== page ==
Let's look at the main developmental milestones for 18 to 24 months old.
Developmental Milestones: 18 - 24 months
This age brings a whirlwind of new words, new skills, and movement!
From around 18-24 months, these are the milestones you should expect to see:
- Forget the 2-block tower, your toddler can now master a build using 4-6 blocks, as well as do things like put 4 rings on a stick, large pegs in a pegboard, pull up a large zipper, and turn pages of a book, 2 or 3 pages at a time.
- At around this age, temper tantrums are even more common as they start to feel emotions, like anger, shame, and excitement, more strongly.
- Toddlers still need their sleep and should be sleeping 12 -13hrs in a 24hr period. Some will still need 1-2 periods of sleep in the day, while others may need none.
- As their brain is developing nerve connections and pathways through all the different things they’re experiencing, trying, and learning, they’ll start copying what they see and hear.
- They can now find hidden objects (such as a toy under a blanket).
- They can sort shapes and colors, and put large shapes into a shape sorter.
- As the dexterity in their hands develops, they can now hold a crayon with their fingers at the top of the crayon, and imitate you drawing a vertical line and a circle.
- They’ll also be able to feed themself with a fork and spoon.
- They’ll start to parallel play with other toddlers – which means playing alongside them, but not necessarily playing together or sharing toys…yet.
- Watch out for stairs, as your child will have started walking up and down. They'll still need your help as they may not yet have the balance to do it on their own.
- As their language and listening skills are developing, by their 2nd birthday, they’ll be able to say 50-100 words and will use their own name to refer to themself. They'll start asking for "more, or "why" when told to do something!
- Are they a leftie or a rightie? You’ll probably notice them starting to favor one hand over the other.
- As their rate of growth slows down, you'll see a change in their eating habits as they may now start to eat less.
- The fussy period kicks in about now, and they'll suddenly show strong likes and dislikes towards certain foods.
- Separation anxiety reaches a peak at around 18 months and should start to calm down within 6 months.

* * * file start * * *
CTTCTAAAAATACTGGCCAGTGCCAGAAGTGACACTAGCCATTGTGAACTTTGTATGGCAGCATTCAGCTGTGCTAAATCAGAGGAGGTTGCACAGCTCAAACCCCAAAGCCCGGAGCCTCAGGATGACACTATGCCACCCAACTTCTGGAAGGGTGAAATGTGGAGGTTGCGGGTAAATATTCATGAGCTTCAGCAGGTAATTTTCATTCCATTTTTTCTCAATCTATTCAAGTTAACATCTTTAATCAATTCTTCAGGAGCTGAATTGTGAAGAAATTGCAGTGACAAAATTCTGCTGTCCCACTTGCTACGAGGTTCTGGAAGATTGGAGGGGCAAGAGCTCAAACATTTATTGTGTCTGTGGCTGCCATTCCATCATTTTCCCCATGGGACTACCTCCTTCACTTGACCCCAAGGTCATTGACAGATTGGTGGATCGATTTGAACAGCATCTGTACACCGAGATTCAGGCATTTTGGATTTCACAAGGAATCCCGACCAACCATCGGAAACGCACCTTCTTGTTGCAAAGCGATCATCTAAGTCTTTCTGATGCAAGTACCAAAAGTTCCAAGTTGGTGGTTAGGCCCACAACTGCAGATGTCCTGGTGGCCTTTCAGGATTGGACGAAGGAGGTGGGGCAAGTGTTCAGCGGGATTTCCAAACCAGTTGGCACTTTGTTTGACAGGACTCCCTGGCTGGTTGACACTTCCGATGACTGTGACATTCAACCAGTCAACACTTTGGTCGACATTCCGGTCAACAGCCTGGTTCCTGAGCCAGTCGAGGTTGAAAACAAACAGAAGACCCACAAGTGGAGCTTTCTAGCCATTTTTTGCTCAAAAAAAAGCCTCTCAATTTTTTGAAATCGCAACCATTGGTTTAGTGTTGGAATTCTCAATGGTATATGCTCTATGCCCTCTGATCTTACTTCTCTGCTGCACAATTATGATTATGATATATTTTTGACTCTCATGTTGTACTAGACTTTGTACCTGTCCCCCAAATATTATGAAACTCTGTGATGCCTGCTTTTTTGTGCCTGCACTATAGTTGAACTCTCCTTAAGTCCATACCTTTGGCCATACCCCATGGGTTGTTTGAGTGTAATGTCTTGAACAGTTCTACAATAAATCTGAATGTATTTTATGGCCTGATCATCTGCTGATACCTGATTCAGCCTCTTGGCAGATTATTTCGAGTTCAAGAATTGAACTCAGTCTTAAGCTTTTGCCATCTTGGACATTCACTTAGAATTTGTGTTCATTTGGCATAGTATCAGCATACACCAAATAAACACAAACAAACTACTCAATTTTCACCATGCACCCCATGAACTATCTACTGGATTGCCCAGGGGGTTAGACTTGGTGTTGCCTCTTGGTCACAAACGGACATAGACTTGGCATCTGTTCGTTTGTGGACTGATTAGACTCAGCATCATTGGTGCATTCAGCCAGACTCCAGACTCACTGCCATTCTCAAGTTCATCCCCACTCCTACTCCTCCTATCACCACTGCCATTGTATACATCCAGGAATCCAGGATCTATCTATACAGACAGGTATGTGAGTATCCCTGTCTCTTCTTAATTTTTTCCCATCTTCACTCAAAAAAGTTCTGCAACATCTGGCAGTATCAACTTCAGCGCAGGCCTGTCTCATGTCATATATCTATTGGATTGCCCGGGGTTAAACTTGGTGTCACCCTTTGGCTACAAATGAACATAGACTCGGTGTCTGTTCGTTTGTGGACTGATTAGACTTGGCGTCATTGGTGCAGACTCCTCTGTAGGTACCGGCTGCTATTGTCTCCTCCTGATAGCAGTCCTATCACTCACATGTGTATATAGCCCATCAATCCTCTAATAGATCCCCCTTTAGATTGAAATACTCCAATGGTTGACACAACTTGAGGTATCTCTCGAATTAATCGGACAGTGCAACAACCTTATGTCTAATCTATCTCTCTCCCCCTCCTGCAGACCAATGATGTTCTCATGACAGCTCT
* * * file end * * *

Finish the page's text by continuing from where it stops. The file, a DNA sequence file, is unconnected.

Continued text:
- As their gross motor skills are developing, they can now try to catch a ball by moving their body and holding out their arms, as well as use their legs to propel themselves forward on a sit-on toy on wheels.
The Best Activities for Kids: Age 18 to 24 months
Kids this age love to pretend play. Play simple pretend games such as feeding a doll or a stuffed toy, or tucking his toys in bed. Make car noises as you race around the carpet pretending to be a car, or animal noises as you pretend to be a farm animal. Let him climb onto and off the couch while you take on the role of a grizzly bear. Unleash his imagination and encourage him to dress up or play a character from his favorite book.
Sorting objects and toys by color or shape or even genre is a fun way to develop cognitive thinking. Maybe he can sort and carry his cars to a container on one side of the room, and then carry his trains and place them in a different container on the other side. He can help you sort out the socks in the laundry by matching pairs based on color!
Get out the building blocks and try to build a tower with 4 or more blocks, or throw a small ball (overhand). Have a go at stringing large beads. All these are great for her dexterity. You can also introduce three-or four-piece puzzles.
Introduce her to a paintbrush and watch how she uses her whole arm to move around the paintbrush. Give her large markers or chalk to draw with. Encourage her to try to copy simple shapes that you’ve drawn – like a line or a circle.
Your toddler will love stacking towers with these wooden blocks, improving hand-eye coordination, dexterity, and motor control as they play and build. As they get a little older, they can use the blocks for letter learning and can even try spelling out their own name. They're also ideal for color sorting, and of course to build even higher towers!
This is a fantastic toy for all ages. Your toddler can stack the pegs for some fine motor skills practice, and continue to use them as she gets older to develop her counting skills, for match and patterns games and to help her learn her shapes and colors.
Your child will use her fine motor skills as she turns and twists the nuts and bolts to screw and unscrew them. She'll enjoy matching and sorting the shapes and colors as she figures out how the parts fit together.
Dexterity, hand-eye coordination, fine motor skills, color sorting, shape matching, and patterning - are just a few skills your child will work on as they thread the beads through the string. Whether it's a mishmash of shapes and colors or a carefully organized pattern, we know it'll look awesome!
Other Milestones you might want to look at:
DEVELOPMENTAL MILESTONES: Birth to 4 months old
DEVELOPMENTAL MILESTONES: 4 to 8 months old
DEVELOPMENTAL MILESTONES: 8 to 12 months old
DEVELOPMENTAL MILESTONES: 12 to 18 months old
DEVELOPMENTAL MILESTONES: 2 to 3 years old
DEVELOPMENTAL MILESTONES: 3 to 4 years old
DEVELOPMENTAL MILESTONES: 4 to 5 years old
DEVELOPMENTAL MILESTONES: 5 to 6 years old
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- Tags: alphabet blocks, baby development, child development, cognitive development, developmental milestones, developmental milestones 18-24 months, fine motor skill, fine motor skills, fine motor skills toys, gross motor development, Lacing & Stringing Bead, peg board, toddler, toddler toys